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  41. Personalism in Theology: A Symposium in Honor of Albert Cornelius Knudson.Albert C. Knudson & Edgar Sheffield Brightman (eds.) - 1943 - American Mathematical Society.
    Leslie, E. A. Albert Cornelius Knudson, the man.--McConnell, F. J. Bowne and personalism.--Brightman, E. S. Personality as a metaphysical principle.--Hildebrand, C. D. Personalism and nature.--Ramsdell, E. T. The cultural integration of science and religion.--Ensley, F. G. The personality of God.--Harkness, G. Divine sovereignity and human freedom.--Pfeiffer, R. H. Personalistic elements in the Old Testament.--Flewelling, R. T. Personalism and the trend of history.--Muelder, W. G. Personality and Christian ethics.--King, W. J. Personalism and race.--Marlatt, E. B. Personalism and religious education.
     
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  42. Science and Synthesis an International Colloquium Organized by Unesco on the Tenth Anniversary of the Death of Albert Einstein and Teilhard de Chardin.René Maheu & Unesco - 1971 - Springer.
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  43. Albert Einstein, Ou, la Cr'eation Scientifique du Monde.Michel Paty - 1997
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  44. Science and Synthesis an International Colloquium Organized by Unesco on the Tenth Anniversary of the Death of Albert Einstein and Teilhard de Chardin. French Contributions Translated by Barbara M. Crook. Unesco - 1971 - Springer Verlag.
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  45.  51
    Albert Einstein: Philosopher-Scientist.Paul Arthur Schilpp & Albert Einstein - 1950 - Science and Society 14 (4):353-360.
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  46. Relations Without Polyadic Properties: Albert the Great On the Nature and Ontological Status of Relations.Jeffrey E. Brower - 2001 - Archiv für Geschichte der Philosophie 83 (3):225-257.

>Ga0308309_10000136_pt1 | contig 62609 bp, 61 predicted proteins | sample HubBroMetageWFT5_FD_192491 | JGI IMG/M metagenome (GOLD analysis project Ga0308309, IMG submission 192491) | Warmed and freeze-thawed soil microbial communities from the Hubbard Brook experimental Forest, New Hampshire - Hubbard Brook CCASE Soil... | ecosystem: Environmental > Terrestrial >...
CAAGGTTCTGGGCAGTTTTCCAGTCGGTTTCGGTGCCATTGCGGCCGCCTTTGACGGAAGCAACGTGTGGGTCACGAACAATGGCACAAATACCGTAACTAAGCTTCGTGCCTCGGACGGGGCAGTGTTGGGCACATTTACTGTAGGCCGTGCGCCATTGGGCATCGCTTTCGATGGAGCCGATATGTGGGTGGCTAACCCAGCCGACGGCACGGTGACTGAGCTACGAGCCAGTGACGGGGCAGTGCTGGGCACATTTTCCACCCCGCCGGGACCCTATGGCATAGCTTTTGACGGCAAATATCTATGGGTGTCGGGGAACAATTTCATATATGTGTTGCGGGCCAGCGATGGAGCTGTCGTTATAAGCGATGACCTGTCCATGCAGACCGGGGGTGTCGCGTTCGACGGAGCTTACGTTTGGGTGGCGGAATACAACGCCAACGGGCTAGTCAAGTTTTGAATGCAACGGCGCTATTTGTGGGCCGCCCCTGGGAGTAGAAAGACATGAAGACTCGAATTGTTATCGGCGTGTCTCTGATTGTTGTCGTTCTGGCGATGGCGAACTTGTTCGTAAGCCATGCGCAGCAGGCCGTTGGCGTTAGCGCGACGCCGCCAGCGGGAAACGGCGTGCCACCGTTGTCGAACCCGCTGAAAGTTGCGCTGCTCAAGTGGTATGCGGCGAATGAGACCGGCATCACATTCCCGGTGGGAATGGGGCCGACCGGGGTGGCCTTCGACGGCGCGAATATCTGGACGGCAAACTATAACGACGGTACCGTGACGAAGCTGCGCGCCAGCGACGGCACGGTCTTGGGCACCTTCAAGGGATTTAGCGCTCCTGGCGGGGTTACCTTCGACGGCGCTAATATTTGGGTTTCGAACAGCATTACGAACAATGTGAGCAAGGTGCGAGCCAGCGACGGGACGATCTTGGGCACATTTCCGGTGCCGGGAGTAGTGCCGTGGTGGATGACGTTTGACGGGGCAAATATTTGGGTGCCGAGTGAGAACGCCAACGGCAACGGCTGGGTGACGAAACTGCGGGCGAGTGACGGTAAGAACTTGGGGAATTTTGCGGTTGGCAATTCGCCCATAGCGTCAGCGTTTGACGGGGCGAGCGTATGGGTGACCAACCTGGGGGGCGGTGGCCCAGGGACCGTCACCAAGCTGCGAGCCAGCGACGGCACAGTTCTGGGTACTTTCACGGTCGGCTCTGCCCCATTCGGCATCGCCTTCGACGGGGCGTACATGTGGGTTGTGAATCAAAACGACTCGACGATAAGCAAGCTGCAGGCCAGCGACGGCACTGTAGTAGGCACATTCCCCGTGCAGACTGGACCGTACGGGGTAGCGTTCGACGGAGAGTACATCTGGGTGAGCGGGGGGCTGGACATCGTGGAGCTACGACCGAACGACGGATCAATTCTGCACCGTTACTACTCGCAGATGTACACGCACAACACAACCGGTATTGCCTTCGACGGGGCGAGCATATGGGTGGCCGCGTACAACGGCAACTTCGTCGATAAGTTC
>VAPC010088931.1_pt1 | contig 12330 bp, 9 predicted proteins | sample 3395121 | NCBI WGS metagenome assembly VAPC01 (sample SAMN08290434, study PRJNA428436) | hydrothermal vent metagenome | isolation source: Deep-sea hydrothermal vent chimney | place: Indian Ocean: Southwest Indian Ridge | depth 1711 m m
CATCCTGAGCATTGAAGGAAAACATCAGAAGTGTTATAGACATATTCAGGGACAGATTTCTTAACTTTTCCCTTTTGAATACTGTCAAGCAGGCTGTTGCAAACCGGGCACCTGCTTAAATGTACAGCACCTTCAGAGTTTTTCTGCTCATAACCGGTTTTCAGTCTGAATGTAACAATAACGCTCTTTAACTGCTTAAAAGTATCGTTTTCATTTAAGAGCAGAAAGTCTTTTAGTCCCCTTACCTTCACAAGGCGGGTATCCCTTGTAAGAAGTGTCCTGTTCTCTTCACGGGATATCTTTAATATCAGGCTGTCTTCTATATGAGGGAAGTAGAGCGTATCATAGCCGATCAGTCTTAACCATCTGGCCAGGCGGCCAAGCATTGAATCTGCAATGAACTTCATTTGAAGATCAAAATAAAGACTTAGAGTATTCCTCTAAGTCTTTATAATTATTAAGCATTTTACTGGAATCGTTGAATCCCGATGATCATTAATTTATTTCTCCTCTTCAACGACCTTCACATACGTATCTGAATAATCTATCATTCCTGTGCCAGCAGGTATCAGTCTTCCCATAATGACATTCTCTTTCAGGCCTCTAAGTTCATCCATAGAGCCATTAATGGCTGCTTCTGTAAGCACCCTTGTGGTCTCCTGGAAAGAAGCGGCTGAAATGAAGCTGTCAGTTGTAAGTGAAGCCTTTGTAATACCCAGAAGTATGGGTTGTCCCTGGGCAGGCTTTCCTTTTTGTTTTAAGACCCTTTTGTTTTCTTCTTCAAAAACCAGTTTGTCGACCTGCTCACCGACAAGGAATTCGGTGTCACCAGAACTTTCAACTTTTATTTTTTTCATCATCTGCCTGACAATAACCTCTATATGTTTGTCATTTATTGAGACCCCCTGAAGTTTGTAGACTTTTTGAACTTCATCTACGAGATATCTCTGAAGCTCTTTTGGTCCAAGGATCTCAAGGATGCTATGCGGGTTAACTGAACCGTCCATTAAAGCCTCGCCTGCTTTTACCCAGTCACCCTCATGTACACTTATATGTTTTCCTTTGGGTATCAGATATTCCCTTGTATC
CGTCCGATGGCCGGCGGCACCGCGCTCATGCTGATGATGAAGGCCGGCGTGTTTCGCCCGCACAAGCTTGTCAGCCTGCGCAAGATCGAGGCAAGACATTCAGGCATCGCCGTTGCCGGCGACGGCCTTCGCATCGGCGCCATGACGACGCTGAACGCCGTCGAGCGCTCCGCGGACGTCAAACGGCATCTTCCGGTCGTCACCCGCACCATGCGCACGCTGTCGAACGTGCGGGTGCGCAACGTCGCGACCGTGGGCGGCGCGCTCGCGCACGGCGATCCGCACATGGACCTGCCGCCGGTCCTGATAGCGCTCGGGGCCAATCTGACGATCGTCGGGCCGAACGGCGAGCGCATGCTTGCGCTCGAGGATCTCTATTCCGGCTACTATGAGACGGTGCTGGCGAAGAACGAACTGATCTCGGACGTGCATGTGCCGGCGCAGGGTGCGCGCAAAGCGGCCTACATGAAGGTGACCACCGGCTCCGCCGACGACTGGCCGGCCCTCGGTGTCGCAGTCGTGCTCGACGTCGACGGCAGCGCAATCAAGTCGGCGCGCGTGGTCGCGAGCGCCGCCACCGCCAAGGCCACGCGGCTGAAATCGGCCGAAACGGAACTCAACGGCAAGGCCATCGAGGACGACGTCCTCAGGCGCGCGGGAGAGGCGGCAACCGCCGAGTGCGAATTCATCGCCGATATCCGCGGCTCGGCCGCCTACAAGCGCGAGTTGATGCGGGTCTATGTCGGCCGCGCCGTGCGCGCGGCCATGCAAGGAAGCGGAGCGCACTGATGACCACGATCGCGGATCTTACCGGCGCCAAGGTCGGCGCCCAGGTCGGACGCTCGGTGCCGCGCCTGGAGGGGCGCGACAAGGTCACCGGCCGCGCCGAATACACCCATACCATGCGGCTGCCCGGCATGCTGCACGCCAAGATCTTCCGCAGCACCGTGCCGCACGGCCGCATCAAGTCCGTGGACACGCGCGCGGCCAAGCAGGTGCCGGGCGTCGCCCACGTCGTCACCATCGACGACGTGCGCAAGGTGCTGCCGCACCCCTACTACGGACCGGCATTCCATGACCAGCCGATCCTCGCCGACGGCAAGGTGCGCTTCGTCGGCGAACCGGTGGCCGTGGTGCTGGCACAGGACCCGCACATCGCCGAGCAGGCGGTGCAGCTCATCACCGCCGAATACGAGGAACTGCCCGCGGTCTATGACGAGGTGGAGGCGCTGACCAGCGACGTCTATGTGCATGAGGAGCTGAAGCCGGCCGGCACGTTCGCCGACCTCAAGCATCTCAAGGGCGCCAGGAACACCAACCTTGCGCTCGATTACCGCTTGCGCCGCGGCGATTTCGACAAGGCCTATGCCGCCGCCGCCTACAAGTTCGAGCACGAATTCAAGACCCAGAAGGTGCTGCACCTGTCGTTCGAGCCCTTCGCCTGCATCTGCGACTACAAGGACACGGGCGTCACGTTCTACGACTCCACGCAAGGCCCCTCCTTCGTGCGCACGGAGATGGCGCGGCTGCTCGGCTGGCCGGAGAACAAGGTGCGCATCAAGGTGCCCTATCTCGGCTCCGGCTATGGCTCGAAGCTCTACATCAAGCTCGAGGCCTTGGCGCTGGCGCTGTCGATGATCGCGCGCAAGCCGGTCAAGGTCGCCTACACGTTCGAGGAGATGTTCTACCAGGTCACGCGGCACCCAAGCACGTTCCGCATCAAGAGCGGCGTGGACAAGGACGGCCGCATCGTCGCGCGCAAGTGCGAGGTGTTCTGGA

I think it would be fair to say that, until about 1900, philosophers were generally reluctant to admit the existence of what are nowadays called polyadic properties.1 It is important to recognize, however, that this reluctance on the part of pre-twentieth-century philosophers did not prevent them from theorizing about relations. On the contrary, philosophers from the ancient through the modern period have had much to say about both the nature and the ontological status of relations. In this paper I examine (...)
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  47.  53
    Albert the Great on the Eucharist as True Food.David Torrijos-Castrillejo - 2018 - Annales Theologici 32:141-152.
    Christian theology on the Eucharist, already since the Gospel of John refers to the scarcity and abundance of food, by linking this Sacrament to the hunger suffered by the Israelites in the desert and their further satiation with manna from heaven. Saint Albert the Great, in his reflection on the Eucharist, includes several ideas taken from his scientific knowledge, especially from Aristotle. These considerations build one of his personal contributions to theological understanding of the spiritualis manducatio that takes place (...)